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Sandy Alcántara has developed a new weapon

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The Marlins’ ace is dominating with a revamped changeup that already ranks among the league’s best.

Arizona Diamondbacks v Miami Marlins Photo by Mark Brown/Getty Images

Just months ago, Sandy Alcántara was a three-pitch hurler. In 2020, he dominated almost exclusively with his sinker, fastball, and slider. That has changed in 2021, though. This year, he’s throwing his changeup more than ever. It has rapidly emerged as his signature pitch.

A year ago, Alcántara didn’t use it that much because, honestly, it wasn’t producing the desired outcomes. He went from using his changeup 10.3% of time in 2020 to 28.0% through his first 11 starts in ‘21.

Opponents know all about Alcántara’s changeup at this point, but they are helpless against it.

Alcántara is allowing a .108 average and a .135 slugging percentage on this nasty offspeed pitch, with only two extra-base hits (two doubles). The changeup has accounted for 26 of his 64 total strikeouts so far in the season. That is 41 % of his punchouts!

Alcántara was getting hit hard on his changeup last year. However, there’s been a big improvement from him in that department, with his opponents’ average exit velo dropping from 91.2 MPH to 84.9 MPH this year. The Dominican righty is also inducing ground balls at an insane rate—67.3 % of all changeups put in play have that trajectory. It’s a simple formula: soft contact + grounders = OUTS, BABY!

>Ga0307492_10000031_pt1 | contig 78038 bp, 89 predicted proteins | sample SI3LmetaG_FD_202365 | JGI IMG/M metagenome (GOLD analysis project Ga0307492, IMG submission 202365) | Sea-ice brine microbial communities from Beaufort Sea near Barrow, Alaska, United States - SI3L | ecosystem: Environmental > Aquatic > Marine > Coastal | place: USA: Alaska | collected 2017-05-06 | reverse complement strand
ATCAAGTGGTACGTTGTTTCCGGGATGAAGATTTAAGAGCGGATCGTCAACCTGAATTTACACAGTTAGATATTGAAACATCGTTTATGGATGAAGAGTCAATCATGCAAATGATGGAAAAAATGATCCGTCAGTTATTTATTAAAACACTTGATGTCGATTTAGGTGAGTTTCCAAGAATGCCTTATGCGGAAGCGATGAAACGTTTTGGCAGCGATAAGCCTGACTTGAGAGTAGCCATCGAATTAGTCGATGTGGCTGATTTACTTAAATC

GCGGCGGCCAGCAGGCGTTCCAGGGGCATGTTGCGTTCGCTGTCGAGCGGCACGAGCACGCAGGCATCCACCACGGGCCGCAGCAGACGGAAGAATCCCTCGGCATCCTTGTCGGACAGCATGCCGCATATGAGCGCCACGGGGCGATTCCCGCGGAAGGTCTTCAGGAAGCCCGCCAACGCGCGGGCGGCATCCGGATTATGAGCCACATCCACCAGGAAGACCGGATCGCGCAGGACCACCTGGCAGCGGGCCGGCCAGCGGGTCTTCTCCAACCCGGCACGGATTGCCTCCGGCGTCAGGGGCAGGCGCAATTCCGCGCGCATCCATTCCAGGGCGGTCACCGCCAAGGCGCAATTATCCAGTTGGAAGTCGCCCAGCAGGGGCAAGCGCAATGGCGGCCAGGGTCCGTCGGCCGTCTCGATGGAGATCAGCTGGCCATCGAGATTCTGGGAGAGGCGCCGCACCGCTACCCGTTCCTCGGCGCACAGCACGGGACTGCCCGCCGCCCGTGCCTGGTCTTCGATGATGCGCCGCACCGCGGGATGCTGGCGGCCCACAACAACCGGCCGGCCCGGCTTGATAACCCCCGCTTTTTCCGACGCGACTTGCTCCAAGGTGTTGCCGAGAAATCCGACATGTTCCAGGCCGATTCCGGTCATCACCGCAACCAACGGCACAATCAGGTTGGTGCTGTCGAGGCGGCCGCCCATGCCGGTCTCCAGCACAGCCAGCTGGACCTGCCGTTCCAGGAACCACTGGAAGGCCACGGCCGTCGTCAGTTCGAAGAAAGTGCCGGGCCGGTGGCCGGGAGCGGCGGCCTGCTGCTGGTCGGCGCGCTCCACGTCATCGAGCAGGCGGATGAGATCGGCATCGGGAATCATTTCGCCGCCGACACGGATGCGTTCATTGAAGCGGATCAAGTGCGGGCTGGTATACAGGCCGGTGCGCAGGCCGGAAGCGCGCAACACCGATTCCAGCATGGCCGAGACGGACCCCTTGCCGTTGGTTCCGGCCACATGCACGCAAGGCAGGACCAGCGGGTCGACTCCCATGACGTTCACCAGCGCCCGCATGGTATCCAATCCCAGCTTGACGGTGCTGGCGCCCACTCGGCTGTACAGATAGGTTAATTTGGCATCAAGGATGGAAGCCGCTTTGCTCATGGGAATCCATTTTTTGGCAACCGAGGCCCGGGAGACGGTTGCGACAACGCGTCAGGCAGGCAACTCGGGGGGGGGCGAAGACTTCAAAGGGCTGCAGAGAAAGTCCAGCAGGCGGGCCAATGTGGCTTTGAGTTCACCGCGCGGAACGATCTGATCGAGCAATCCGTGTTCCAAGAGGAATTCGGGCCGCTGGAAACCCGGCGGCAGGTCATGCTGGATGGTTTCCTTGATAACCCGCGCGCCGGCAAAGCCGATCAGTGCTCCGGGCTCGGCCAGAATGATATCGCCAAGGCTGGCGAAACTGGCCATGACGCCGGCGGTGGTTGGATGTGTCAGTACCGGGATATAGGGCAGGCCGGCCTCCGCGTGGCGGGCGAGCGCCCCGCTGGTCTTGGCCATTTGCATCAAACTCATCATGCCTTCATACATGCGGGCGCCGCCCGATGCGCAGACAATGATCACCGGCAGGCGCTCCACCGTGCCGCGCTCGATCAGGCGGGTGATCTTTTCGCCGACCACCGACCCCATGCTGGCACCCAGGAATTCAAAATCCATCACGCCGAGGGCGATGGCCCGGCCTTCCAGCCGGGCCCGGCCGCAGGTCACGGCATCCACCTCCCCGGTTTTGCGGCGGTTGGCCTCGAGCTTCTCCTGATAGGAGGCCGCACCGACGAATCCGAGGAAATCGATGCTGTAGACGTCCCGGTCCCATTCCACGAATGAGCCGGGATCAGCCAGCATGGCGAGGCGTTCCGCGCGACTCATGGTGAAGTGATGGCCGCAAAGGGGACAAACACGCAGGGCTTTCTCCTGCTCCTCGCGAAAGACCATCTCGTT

Alcántara’s new approach includes using his changeup as a frequent putaway pitch. Sandy was relying on his fastball and slider in almost every 0-2 count last year, but he has now decided to select his changeup in many of those situations instead. The Marlins’ ace threw only two 0-2 changeups during the 2020 season (3.7% of all 0-2 counts); in 2021, that percentage has spiked to 45.6%, including a 61.8% rate against left-handed batters.

Baseball Savant

Alcántara’s changeup is just as valuable as Ian Anderson’s and Gerrit Cole’s in terms of run value (-7), according to Statcast. Alcántara (.108) is second in the MLB in opponent batting average with that offering (80 PA minimum), just behind Cole (.102). In K% with his changeup, Sandy ranks sixth in the Majors, with a solid 32.1%.

As you can see, Alcántara has not stopped working to become a better, more complete pitcher. As long as he maintains his “feel” for the changeup and has the stamina throughout this season to uphold its exceptional velocity, it will combine with his massive heater to establish him among baseball’s most dominant pitchers.